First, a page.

A six-year Great Lakes Bioenergy Research Center (GLBRC) study on the viability of different bioenergy feedstocks recently demonstrated that perennial cropping systems such as switchgrass, giant miscanthus, poplar, native grasses, and prairie can yield as much biomass as corn stover.

The study is significant for beginning to address one of the biofuel industry’s biggest questions: can environmentally beneficial crops produce enough biomass to make their conversion to ethanol efficient and economical?

(Continues at: https://www.glbrc.org/news/six-year-study-suggests-perennial-crop-yields-can-compete-corn-stover)

MIRG and Pasture Productivity

Do pastures under management-intensive rotational grazing (MIRG) differ from grasslands under other management in terms of forage quality and quantity, carbon sequestration and biological soil activity? Researchers at the University of Wisconsin-Madison set out to answer these questions and discover some of the reasons behind differences in pasture productivity. They compared MIRG to continuous grazing, mechanically harvested forages, and unmanaged grassland similar to land enrolled in the Conservation Reserve Program (CRP). Their findings indicate that MIRG may provide a higher quality and quantity of forage, and more potential for carbon sequestration, compared to the other management systems.

Full document here: CIAS Research Brief 95

“Second generation” Feedstocks Reduce Greehouse Gas Emissions

Left photo by James Tesmer, Right photo by Gregg Sanford.

Left photo by Andrew Dean, Right photo by Gregg Sanford.

Scientists at the University of Wisconsin–Madison and Michigan State University (MSU) report today that emissions of the potent greenhouse gas nitrous oxide (N2O) can be reduced significantly by replacing annual biofuels feedstocks, such as corn, with second-generation, perennial feedstocks such as switchgrass.

“If we are going to add second-generation biofuel crops to the landscape, we need a better sense of how they’ll impact ecosystem processes such as greenhouse gas emissions,” says Gary Oates, research scientist in the Great Lakes Bioenergy Research Center (GLBRC) Sustainability group and the paper’s lead author.

The study, published in the journal Global Change Biology–Bioenergy, compares eight different biofuel cropping systems planted at both UW–Madison’s Arlington Agricultural Research Station and MSU’s Kellogg Biological Research Station.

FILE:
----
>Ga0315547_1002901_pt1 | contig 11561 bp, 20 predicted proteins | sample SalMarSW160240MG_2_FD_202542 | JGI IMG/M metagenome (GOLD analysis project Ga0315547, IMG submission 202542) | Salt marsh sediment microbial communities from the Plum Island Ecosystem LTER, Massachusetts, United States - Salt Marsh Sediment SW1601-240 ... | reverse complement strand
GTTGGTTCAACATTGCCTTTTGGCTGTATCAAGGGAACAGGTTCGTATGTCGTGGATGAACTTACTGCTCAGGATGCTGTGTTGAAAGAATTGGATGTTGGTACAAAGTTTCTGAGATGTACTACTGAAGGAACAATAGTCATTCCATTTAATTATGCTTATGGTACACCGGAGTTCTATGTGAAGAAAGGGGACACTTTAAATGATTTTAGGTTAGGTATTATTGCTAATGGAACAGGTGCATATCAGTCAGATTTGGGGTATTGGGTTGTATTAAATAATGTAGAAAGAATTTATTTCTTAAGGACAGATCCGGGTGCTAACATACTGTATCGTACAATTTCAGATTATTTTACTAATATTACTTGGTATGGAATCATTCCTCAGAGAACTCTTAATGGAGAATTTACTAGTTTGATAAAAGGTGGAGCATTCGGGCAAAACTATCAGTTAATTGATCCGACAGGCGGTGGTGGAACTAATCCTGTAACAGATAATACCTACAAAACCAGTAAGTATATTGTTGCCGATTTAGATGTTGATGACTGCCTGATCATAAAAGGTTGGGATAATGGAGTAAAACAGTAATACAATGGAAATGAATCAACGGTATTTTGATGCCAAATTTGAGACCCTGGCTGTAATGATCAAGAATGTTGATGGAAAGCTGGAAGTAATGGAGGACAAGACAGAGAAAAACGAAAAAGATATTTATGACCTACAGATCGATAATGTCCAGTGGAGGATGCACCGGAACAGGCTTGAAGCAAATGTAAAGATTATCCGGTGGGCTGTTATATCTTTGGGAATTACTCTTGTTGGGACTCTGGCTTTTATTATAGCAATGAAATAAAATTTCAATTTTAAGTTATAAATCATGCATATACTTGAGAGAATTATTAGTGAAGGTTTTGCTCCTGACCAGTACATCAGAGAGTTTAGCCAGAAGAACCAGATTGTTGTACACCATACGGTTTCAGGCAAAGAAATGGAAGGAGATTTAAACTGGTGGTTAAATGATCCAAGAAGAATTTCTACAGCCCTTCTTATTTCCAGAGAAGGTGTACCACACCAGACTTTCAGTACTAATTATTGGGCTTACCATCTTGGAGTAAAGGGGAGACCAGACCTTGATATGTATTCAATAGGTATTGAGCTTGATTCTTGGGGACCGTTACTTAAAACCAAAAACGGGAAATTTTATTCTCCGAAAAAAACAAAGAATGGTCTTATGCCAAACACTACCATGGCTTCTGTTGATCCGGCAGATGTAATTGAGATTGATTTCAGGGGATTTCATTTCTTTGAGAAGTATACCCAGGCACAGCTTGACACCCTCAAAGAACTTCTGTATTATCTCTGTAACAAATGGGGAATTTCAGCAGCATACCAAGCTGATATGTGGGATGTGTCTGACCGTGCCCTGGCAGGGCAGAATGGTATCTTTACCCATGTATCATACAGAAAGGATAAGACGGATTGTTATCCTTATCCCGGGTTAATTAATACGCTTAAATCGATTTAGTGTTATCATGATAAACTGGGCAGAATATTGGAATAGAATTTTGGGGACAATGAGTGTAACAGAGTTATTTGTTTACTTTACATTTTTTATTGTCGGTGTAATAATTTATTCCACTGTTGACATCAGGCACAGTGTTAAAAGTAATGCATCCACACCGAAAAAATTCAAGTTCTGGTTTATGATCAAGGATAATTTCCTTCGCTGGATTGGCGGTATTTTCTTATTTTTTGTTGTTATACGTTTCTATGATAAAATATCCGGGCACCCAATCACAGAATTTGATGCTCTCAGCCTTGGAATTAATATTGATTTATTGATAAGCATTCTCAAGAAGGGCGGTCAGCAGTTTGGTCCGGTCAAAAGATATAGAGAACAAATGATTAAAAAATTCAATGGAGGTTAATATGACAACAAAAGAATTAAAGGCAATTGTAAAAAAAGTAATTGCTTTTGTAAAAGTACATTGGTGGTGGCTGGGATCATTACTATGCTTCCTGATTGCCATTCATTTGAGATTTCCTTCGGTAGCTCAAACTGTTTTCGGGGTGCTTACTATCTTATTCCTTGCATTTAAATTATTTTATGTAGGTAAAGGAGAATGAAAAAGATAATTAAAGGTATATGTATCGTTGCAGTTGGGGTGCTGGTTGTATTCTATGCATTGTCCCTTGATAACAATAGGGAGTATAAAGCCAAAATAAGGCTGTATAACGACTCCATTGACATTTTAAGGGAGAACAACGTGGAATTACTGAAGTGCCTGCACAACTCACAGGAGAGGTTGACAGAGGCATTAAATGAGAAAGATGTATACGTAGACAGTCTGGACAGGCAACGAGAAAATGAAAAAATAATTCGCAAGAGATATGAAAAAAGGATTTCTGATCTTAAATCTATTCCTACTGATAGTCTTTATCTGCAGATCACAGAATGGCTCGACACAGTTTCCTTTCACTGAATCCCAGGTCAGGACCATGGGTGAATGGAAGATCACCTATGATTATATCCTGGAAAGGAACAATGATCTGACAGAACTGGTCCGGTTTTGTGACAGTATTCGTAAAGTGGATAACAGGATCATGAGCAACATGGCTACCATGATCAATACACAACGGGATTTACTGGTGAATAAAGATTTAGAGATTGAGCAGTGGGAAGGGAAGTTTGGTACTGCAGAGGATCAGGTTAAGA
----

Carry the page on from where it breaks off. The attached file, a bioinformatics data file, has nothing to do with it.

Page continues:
So-called “first-generation” biofuel crops in the study include corn, soybean, and canola, which need to be replanted each year. Second-generation crops include switchgrass, miscanthus, poplar, a mixture of native grasses, and a prairie mix. These perennial crops require an “establishment phase” after planting, a few years during which they settle into a “production phase.”

“We understand annual systems like corn really well but, up till now, little research has been done on perennial N2O emissions during that establishment phase, when farmland has just been converted to a perennial system,” says Oates.

Emissions data collected during the first three years of the long-term experiment indicate that cumulative N2O emissions from fertilized second-generation cropping systems were 57% lower than emissions from first-generation systems. In addition, cumulative N2O emissions from unfertilized second-generation cropping systems were 85% lower compared to first-generation systems.

If second-generation biofuel crops can meet productivity needs with fewer fertilizer inputs, the study suggests, they have the potential to dramatically reduce N2O emissions compared to the first–generation crops used for almost all of today’s biofuel production.

But the researchers also conclude that the relationship between N2O flux and environmental conditions is not generalizable across numerous and varied cropping systems, indicating that the computer models currently used to predict N2O emissions, especially for perennials, need improvement.

“We’ve definitely gained a better understanding of biofuel cropping systems, but the underlying mechanisms driving N2O production remain elusive,” says Randy Jackson, co-leader of GLBRC’s Sustainability research group. “The amounts of water, nitrogen, and carbon in the soil are clearly important but we have more work to do.”

The first phase of the analysis used data collected between 2009 and 2011. Researchers are now in the process of analyzing an additional three years of data collected during the production phase of the perennial systems. A primary focus of the current work is gaining a better understanding of the genetic make-up of the soil’s microbial community and how knowledge of that genetic make-up might be used to predict N2O emissions for biofuel cropping systems.